You can prepare every aspect of your presentation, but the one area you can’t control is the questions you might be asked. Handling questions as a presenter is a source of the nervousness, even panic for some presenters. Whether your presentation is in-person or online, impactful presentations are engaging and well-structured. Being engaging means interaction with the audience and that brings us into the territory of questions.
As with every other aspect of your presentation, handling questions starts with good preparation. Contemplating what questions you would hate to be asked, will shed a light on areas where you may not feel comfortable. By putting yourself in the audience’s shoes, you can predict many likely questions. If you can predict them, you can pre-plan how you would respond to them.
Have you ever gone into a presentation thinking ‘how can I get this over with a quickly as possible?’ or ‘I hope they don’t ask me any questions?’ With intentions like these, you will speed through your delivery hardly pausing for breath, let alone a question.
A presentation is a means to an end, and that end, whether it’s educating the audience or seeking buy-in to an idea, requires interaction and that means questions. So set your intention positively and consciously. Ask yourself – how can I engage the audience, how can I stimulate discussion?
Clarify for the audience how you are going to handle questions. Will you take them as you go, or wait until the end? A number of factors will determine the best approach; the platform, the context, the nature of the topic, your experience as a presenter. With in-person presentations, you can see the audience’s body language and notice a confused facial expression. When delivering online, check-in with the audience more frequently, inviting them to share a comment or pose a question.
For many people, asking a question requires courage, so it’s nice to acknowledge their effort. Demonstrate that you are listening by holding eye contact with them. Online, this is achieved by purposefully looking at your camera. Repeat or paraphrase the question, especially the longer ones, this demonstrates that you are listening and helps to clarify your thoughts before responding.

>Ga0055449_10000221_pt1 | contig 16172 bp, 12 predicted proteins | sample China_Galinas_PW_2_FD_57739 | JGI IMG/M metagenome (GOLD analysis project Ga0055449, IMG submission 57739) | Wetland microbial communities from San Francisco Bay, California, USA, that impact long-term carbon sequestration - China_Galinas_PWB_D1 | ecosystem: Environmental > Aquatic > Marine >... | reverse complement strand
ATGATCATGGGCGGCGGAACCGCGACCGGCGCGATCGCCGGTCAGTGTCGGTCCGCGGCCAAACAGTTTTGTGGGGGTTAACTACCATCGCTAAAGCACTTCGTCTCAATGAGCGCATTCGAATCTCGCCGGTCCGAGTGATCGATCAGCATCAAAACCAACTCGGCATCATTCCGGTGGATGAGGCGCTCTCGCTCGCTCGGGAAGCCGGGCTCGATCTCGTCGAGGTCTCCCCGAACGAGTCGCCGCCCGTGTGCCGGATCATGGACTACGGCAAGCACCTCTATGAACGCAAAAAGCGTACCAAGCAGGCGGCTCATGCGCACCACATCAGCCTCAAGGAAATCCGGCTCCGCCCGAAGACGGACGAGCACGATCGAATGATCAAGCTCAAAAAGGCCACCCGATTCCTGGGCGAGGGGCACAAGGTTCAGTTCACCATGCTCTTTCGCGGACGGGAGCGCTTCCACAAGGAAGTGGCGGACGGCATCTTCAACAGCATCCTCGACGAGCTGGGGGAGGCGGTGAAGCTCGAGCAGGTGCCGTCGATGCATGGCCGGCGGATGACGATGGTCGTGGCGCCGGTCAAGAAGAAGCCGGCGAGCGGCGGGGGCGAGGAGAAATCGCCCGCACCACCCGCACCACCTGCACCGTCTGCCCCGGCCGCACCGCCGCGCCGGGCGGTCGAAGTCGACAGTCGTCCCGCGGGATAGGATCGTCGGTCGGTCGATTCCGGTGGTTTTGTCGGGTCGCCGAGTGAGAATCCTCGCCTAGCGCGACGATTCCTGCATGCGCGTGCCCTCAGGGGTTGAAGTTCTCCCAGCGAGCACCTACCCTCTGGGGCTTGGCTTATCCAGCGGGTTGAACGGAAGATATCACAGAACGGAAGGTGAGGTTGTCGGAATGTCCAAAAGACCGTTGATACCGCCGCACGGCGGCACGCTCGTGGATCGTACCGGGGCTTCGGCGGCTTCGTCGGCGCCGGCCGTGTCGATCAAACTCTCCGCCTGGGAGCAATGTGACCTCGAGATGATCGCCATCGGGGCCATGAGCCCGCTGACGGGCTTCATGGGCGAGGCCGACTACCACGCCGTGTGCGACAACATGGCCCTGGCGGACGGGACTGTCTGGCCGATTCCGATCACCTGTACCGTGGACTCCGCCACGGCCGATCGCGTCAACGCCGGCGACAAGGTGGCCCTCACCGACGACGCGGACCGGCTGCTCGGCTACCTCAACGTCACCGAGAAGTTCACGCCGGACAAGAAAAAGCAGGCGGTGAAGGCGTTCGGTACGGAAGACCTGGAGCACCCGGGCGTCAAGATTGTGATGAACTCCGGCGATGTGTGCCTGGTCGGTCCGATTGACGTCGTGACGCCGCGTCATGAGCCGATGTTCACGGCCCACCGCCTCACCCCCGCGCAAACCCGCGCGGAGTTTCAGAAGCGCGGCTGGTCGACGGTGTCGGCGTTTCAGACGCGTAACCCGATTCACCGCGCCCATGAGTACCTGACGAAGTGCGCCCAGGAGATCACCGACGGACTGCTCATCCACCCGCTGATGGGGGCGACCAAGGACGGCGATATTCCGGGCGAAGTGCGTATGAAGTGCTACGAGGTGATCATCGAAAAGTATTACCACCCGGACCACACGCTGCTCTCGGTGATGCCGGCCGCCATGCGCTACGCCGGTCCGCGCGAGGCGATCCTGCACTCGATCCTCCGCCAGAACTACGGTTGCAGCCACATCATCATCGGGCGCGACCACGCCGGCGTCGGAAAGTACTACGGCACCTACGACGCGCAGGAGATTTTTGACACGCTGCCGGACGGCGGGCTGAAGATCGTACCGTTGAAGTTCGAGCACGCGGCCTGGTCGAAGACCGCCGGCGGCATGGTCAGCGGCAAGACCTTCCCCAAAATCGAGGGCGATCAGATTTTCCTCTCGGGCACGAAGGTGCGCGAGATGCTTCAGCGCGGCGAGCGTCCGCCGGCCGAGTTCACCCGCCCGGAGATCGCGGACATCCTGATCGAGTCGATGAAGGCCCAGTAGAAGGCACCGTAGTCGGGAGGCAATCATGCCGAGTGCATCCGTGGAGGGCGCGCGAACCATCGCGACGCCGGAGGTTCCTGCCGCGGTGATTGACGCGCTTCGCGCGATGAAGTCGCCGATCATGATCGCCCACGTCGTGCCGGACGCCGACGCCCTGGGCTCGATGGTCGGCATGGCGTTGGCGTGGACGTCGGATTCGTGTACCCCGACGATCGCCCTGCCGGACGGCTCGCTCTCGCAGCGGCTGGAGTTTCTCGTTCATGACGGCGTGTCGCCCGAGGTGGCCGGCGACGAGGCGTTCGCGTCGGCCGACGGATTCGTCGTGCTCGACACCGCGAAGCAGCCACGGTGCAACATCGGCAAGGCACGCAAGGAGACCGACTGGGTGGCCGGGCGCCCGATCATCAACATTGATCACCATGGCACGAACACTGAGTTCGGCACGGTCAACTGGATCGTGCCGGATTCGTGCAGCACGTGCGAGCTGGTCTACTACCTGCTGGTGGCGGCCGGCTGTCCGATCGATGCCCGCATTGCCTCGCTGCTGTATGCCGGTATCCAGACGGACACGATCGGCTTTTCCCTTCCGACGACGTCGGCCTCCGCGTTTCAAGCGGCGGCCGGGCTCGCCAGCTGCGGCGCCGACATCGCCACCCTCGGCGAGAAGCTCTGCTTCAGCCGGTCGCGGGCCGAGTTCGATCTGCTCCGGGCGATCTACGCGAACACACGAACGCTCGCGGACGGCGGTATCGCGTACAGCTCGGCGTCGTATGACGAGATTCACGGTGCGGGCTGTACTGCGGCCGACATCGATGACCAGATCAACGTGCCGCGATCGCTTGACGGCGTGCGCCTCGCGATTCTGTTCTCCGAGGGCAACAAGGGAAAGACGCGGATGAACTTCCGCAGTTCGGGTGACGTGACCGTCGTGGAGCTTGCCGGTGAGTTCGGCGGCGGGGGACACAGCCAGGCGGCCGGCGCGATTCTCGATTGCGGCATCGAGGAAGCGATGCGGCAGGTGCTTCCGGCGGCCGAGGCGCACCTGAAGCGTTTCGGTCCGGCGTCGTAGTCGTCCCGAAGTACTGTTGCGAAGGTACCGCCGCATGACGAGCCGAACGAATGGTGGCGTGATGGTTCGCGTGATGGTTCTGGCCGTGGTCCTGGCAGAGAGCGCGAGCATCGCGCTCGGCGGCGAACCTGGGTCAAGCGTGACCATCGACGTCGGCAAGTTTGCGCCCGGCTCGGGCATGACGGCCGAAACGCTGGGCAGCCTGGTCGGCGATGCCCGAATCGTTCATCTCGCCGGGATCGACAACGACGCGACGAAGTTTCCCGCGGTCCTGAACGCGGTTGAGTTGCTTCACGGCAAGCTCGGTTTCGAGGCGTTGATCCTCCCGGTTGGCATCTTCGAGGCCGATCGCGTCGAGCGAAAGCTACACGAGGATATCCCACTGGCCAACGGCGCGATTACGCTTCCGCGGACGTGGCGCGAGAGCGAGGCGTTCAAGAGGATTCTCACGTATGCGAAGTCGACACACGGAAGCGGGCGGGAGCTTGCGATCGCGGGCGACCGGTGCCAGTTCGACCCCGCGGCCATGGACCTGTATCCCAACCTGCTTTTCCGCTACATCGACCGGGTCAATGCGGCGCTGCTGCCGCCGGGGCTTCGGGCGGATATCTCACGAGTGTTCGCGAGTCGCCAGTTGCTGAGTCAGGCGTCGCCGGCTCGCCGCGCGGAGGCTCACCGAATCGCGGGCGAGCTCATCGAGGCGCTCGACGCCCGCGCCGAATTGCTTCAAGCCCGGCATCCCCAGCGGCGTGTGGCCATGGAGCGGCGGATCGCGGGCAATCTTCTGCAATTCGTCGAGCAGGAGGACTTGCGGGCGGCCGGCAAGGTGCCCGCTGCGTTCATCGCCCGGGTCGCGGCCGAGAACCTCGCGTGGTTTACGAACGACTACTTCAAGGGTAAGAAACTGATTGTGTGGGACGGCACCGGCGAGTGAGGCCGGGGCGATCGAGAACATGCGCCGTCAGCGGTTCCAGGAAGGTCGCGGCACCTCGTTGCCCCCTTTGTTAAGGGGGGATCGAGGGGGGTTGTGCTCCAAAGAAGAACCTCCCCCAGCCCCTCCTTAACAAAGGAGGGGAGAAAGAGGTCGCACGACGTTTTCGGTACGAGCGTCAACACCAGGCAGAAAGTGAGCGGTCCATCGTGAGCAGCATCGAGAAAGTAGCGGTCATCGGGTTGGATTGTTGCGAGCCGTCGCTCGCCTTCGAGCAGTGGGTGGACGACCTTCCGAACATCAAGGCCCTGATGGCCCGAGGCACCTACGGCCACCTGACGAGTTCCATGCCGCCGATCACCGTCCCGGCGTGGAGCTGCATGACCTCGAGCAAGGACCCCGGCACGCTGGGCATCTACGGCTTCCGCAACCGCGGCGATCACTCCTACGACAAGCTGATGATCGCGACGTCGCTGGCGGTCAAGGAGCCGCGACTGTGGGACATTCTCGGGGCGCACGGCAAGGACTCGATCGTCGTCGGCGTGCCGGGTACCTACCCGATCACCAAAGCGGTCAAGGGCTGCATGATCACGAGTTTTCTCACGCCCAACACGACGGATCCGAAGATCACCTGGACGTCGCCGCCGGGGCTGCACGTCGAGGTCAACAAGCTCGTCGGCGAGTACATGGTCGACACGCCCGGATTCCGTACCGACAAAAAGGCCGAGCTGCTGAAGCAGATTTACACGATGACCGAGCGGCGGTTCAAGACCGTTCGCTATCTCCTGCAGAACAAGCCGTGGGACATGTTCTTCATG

If there are experts in the audience, or the question asked seeks an opinion, you can deflect the question. This approach can stimulate a discussion and you may never have to answer the question directly. This strategy can only be used sparingly and only when the question is an opinion as opposed to fact based.
Occasionally you may encounter someone who disagrees with you. In classic conflict management mode, acknowledge their point of view, empathise with their position, but own your opinion. If necessary, take the issue offline as you don’t want the audience to feel uncomfortable.
If it’s likely that someone will raise a contentious issue or have arguments they want to express, deal with them upfront. Remove their ammunition by raising the topic yourself. You are retaining control and dealing with the issue in an open and objective way. You are also showing respect for the audience by acknowledging their position.
There’s the possibility that you may get a question you cannot answer. If the question is genuine, the person is seeking an accurate answer, rather than an immediate answer. It’s absolutely acceptable to say you will find out and revert to them. If possible be seen to note the question, as this gives them more certainty that you will get back to them.
Seek interaction during your presentation, especially when delivering online. Don’t leave it to a final PowerPoint slide containing a question mark. Rather than saying ‘any questions’ expand it into ‘I’d welcome any questions or comments you may have.’ This is more engaging and it demonstrates confidence. When possible after an opportunity for questions, conclude your presentation on your terms with a quick summary, a relevant quote or a recap on the next steps.
In my experience as a presentation skills trainer and coach, most people see preparation as pulling slides together, overlooking clarity of outcome and how they plan to engage with the audience. Many presenters fear being asked difficult questions or having to deal with angry audience members with conflicting agendas. This rarely happens. In the vast majority of presentations, the audience wants to hear you and learn from you.
I hope you enjoyed this post on Handling Questions as a Presenter. For more content in this area make sure you read my post titled ‘8 tips for great online presentations’. If you like to listen to podcasts then why not check out this episode of my podcast where I talk in more detail about giving an online presentation.
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